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I Want To Deliver Nigeria, Says Onovo [NCP Presidential Candidate]

LAGOS, Federal Republic of Nigeria — Presidential candidate of the Na­tional Conscience Party (NCP), Engr. Martin Onovo has said that neither the presidential candidate of the Peoples Democratic Party (PDP), President Goodluck Jonathan, nor that of the All Progressives Congress (APC), Gen. Muhammadu Buhari could solve the coun­try’s myriad of problems. He called on Ni­gerians not to vote for them.

In this interview with VINCENT KALU, published by The Sun , Engr. Onovo insists he is the best for Aso Rock, as he has the magic wand to reposition Nigeria for rapid development. Excerpts:

How did you emerge as the presidential candidate of NCP?

I emerged as the presidential candidate of NCP with about 72 per cent of the votes cast in my favour by our party delegates at our pri­mary election during our national convention in Abuja on December 11, 2014. My opponent scored about 28 per cent. The process was transparent, free and fair. Voting was by se­cret ballot using a transparent ballot box in the full view of all delegates and observers. Three INEC officials observed the election. Most im­portantly, my opponent congratulated me.

Are you really prepared for the job at Aso Rock?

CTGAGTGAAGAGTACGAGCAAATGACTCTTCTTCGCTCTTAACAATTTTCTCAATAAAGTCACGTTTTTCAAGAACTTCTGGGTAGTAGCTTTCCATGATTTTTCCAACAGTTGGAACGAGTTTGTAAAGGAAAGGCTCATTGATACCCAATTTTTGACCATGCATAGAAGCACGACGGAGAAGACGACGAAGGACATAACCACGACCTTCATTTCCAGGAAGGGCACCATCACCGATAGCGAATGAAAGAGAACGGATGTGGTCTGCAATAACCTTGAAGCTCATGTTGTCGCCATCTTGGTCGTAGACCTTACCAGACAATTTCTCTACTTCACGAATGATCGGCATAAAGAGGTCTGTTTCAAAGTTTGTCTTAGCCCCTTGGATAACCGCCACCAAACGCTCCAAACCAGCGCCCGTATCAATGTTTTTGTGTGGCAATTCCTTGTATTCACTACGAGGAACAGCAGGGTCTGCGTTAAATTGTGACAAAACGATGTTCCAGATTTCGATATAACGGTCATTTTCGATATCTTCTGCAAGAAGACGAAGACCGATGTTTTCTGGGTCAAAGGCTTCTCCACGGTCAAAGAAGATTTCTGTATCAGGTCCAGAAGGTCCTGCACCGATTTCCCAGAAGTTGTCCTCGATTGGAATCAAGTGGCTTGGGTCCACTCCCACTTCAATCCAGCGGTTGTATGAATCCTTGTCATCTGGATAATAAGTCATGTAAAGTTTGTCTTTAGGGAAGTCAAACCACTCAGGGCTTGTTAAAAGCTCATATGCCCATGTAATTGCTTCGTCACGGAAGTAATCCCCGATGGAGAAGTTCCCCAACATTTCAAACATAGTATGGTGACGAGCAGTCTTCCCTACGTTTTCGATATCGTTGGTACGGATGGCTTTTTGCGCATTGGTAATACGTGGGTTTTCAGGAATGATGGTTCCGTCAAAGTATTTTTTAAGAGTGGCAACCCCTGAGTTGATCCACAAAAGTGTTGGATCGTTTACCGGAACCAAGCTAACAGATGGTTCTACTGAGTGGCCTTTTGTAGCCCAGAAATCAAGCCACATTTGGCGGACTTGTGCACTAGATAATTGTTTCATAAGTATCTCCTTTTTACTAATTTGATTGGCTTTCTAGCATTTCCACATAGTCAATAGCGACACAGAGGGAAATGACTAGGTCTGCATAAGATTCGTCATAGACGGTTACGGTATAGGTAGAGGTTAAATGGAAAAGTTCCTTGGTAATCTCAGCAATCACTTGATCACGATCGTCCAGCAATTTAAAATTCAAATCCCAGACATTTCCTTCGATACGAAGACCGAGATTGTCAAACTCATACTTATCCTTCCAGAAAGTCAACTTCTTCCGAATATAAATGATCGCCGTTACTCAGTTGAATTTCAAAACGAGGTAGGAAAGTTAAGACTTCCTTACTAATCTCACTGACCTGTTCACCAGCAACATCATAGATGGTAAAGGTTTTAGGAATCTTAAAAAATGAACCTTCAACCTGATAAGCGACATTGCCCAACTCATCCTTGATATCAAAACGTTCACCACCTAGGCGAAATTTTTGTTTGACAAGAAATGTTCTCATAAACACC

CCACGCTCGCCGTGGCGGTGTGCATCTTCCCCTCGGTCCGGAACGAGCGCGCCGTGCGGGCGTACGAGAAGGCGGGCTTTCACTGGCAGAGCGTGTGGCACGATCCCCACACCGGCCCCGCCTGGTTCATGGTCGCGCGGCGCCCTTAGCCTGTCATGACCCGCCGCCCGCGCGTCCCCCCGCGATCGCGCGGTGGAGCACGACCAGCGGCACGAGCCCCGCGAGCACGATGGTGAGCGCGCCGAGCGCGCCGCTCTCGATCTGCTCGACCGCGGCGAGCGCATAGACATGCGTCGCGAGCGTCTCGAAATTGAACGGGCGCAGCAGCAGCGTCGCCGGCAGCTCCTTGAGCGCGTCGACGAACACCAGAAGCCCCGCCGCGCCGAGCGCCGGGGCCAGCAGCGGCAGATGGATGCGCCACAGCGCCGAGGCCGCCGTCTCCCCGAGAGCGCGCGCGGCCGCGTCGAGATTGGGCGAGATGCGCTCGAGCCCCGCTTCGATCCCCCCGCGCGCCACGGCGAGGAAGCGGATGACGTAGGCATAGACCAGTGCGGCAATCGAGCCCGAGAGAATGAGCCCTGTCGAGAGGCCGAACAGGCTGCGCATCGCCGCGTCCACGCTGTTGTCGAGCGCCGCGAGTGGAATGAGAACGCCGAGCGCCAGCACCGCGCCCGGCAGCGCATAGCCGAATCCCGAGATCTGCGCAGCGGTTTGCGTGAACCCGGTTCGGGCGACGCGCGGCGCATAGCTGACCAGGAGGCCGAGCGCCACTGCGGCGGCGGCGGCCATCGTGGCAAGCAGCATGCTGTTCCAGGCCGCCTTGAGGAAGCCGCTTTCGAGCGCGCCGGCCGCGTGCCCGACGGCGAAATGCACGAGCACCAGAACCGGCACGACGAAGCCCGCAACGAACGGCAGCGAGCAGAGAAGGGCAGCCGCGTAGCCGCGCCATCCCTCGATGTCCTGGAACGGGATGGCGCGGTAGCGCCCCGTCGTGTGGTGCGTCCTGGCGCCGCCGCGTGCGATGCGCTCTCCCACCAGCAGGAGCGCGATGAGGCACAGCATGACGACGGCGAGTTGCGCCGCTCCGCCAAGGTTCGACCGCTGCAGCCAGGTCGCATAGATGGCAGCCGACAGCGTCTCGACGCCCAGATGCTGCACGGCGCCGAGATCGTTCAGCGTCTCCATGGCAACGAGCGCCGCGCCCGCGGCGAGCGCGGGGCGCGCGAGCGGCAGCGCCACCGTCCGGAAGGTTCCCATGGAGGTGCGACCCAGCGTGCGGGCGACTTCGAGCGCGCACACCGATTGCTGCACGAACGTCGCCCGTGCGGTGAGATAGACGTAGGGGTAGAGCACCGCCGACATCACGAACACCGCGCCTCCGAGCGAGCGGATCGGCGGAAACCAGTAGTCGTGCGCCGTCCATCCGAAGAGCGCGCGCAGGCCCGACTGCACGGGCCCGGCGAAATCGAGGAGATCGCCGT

I am very prepared spiritually, mentally, physically, psychologically, politically and socially. I have been preparing since 1988 to become Nigeria’s president.

You are confident of winning, how?

We are confident of victory because, the National Conscience Party (NCP) is distinct as it is the oldest party and it was founded by the late legal colossus, Chief Gani Fawehinmi (SAN) in 1994, out of the popular struggles we waged against, abuse of power, injustice and lawlessness. Our commitment to the prin­ciples of integrity, justice and development, clearly make us distinct. Most voters have seen the need for good governance and prefer younger, stronger, more professional and ethi­cal candidates to serve Nigeria better.

A proper evaluation of candidates based on vision, vigour, integrity, competence and national acceptability, confirmed me the best candidate. And most voters have rejected the old, re-cycled and failed rulers who led us to this national predicament.

Why do you think that the two lead­ing candidates – Jonathan and Buhari cannot salvage Nigeria?

The two candidates represent the problems of Nigeria. They do not have what it takes to salvage Nigeria. Both have ethical issues. Both belong to the same class of old, failed, illegitimate and re-cycled rulers that led Ni­geria to this predicament. General Buhari that in the absence of General Idiagbon, could not protect his government from the Babangida coup, and as a 72 -year-old man is now prom­ising Nigeria that he can protect us from Boko Haram. Dr. Jonathan that made many false promises of employment, power and sec­ond Niger bridge, is here again making false promises. Nigeria needs a younger, stronger and more ethical professional as president to overcome our current challenges using global best practices.